Muons are elementary particles similar to the electron but with a mass over 200 times heavier. Muons are unstable and have an average lifetime of 2.2 µs, which is longer than many subatomic particles.
Muons are primarily produced in the uppermost part of Earth’s atmosphere when cosmic rays collide with molecules in the atmosphere. Each minute every square meter of the earth’s surface is hit by around 10,000 muons.
The Complete Muon Observatory is designed to allow you and your students to study these particles. You can detect cosmic rays and demonstrate the angular dependence with this muon observatory that can be configured for either Shower Mode or Telescope Mode.
How it Works
The apparatus can be configured for either Shower Mode or Telescope Mode:
- In the Shower Mode setup, a shower is recorded as a concidence event from three GM tubes arranged in a triangle. This geometry ensures that no single particle can be detected in all three tubes. Production of showers may be enhanced by allowing the radiation to pass through something that is slightly “thicker” than air (multiple steel plates are used). In shower mode you will typically align the muon observatory vertically. Measurement periods are approximately one day long.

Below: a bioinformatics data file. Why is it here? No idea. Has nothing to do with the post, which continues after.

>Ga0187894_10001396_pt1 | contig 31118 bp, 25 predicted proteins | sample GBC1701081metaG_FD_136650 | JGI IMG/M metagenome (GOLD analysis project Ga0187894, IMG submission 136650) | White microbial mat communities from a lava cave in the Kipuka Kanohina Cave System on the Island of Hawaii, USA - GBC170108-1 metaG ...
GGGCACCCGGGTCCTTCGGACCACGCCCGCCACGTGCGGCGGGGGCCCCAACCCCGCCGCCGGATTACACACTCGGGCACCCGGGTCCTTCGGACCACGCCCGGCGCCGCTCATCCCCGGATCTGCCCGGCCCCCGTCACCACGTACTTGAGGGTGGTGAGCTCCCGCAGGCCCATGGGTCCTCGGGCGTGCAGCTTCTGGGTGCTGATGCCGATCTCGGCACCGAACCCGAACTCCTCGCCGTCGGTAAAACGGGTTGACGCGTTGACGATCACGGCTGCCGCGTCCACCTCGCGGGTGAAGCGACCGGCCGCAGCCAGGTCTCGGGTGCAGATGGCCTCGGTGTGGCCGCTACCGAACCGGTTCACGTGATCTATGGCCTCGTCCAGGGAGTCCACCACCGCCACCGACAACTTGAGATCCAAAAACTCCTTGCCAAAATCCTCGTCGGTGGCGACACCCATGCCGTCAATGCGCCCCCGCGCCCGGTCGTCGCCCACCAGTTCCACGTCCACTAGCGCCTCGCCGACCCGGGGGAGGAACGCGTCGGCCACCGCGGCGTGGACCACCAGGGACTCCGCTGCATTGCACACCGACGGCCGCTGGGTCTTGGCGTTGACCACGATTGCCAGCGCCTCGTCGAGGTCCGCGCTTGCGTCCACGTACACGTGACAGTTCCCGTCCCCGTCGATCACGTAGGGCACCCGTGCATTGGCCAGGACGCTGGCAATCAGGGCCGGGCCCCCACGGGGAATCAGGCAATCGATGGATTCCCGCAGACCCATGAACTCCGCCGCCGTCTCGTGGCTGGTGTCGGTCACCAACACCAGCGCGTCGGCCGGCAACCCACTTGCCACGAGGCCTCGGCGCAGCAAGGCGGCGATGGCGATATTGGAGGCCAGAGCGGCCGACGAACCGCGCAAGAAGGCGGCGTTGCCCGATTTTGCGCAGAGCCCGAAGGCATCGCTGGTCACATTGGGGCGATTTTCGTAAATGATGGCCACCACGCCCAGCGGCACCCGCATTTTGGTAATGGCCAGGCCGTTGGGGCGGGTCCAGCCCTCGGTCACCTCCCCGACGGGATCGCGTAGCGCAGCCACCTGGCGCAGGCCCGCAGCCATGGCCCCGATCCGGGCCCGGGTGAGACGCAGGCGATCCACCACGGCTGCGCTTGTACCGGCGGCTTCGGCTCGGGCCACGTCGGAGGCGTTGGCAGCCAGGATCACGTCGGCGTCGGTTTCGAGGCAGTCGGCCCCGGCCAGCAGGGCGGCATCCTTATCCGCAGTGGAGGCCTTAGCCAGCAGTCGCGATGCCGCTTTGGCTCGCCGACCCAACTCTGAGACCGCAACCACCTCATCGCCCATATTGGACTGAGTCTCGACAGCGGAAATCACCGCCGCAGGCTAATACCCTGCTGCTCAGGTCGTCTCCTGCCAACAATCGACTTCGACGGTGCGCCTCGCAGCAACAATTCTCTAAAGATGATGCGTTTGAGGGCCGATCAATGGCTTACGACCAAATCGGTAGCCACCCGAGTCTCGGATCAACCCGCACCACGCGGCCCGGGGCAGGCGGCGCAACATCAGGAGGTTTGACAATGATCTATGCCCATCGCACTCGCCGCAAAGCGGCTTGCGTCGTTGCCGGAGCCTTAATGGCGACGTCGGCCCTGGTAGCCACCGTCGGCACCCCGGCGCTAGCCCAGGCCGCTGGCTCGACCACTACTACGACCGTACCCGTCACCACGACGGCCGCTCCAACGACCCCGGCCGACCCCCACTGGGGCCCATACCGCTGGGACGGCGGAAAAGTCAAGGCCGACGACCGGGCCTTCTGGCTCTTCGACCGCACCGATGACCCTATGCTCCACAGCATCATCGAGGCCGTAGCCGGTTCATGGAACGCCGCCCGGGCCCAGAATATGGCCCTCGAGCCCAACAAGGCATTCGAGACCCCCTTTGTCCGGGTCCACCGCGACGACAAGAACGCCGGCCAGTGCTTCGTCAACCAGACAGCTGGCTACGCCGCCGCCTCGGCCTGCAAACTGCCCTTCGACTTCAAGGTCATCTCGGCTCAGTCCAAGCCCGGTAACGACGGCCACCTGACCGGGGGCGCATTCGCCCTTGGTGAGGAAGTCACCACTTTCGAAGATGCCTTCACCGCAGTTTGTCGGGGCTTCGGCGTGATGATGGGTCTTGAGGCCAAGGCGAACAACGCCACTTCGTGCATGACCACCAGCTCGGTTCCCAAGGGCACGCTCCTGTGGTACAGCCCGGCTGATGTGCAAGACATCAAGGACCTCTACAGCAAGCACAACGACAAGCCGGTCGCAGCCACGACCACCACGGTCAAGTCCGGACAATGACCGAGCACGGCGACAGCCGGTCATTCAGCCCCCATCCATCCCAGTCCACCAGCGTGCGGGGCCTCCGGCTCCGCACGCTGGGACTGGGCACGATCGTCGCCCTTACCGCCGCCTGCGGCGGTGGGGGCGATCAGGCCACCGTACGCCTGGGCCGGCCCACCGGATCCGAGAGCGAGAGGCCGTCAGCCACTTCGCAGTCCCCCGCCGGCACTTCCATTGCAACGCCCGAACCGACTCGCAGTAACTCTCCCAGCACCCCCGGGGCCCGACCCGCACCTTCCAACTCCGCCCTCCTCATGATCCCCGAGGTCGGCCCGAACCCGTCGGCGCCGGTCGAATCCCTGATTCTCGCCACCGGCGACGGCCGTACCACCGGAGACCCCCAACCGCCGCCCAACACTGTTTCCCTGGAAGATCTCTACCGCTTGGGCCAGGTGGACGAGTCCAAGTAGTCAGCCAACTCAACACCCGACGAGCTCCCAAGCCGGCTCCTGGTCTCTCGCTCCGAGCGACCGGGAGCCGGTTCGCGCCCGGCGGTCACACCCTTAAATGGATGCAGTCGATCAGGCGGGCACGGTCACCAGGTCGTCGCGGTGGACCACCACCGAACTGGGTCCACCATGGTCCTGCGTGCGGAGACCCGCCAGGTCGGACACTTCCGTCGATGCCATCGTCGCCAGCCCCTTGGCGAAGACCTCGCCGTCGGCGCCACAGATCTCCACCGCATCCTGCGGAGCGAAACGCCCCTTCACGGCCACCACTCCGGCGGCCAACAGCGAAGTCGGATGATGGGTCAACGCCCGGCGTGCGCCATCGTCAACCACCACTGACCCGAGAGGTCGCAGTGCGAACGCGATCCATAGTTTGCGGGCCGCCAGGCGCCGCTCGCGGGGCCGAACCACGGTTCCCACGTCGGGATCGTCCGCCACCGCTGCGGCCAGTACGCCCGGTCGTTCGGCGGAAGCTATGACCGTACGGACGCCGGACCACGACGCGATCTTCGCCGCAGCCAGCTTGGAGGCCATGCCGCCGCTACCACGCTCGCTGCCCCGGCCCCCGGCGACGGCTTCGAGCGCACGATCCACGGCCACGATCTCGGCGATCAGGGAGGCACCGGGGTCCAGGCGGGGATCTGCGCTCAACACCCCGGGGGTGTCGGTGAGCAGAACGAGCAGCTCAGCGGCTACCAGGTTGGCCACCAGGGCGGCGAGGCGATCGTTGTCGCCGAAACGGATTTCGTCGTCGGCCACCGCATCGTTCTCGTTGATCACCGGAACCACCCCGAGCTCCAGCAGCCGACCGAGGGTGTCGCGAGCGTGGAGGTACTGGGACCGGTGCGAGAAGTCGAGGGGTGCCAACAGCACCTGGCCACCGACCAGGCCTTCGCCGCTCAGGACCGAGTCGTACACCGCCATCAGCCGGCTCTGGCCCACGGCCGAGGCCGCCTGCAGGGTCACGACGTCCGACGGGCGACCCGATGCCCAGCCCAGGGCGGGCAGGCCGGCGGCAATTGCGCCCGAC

- In Telescope Mode three GM tubes are arranged in a line, and if a muon passes through all tubes in the setup, a pulse is outpus from the coincidence box. The angle of the telescope can be varied to detect the angular distribution of the muons.
The Complete Muon Observatory contains the Muon Observatory as well as a Geiger Tube, Coincidence Box, and Geiger Counter. Here is a brief description of some of those component pieces.
Large Area Geiger Tube (SF-7266):
The extra sensitive tube (28.6 mm mica window) is suitable for measurements of radon daughters, naturally radioactive minerals, cosmic radiation and other applications where a greater area of sensitivity, greater solid angle or more sensitive volume are desirable. This tube is supplied with a forked holder with a mounting post.
Coincidence Box (SF-7269):
To register coincidence between the three GM tubes, a coincidence box is required. The output of the coincidence box goes to a Geiger Counter (SF-7268) which is set to count with manual start and stop.
Geiger Counter (SF-7268):
This Geiger counter can be set to start and stop manually and has a digital readout.
- Muon Observatory (SF-7270)
- Large Area Geiger Tube (SF-7266) (3)
- Coincidence Box (SF-7269)
- Geiger Counter (SF-7268)
- USB Communication Adapter (SF-7267)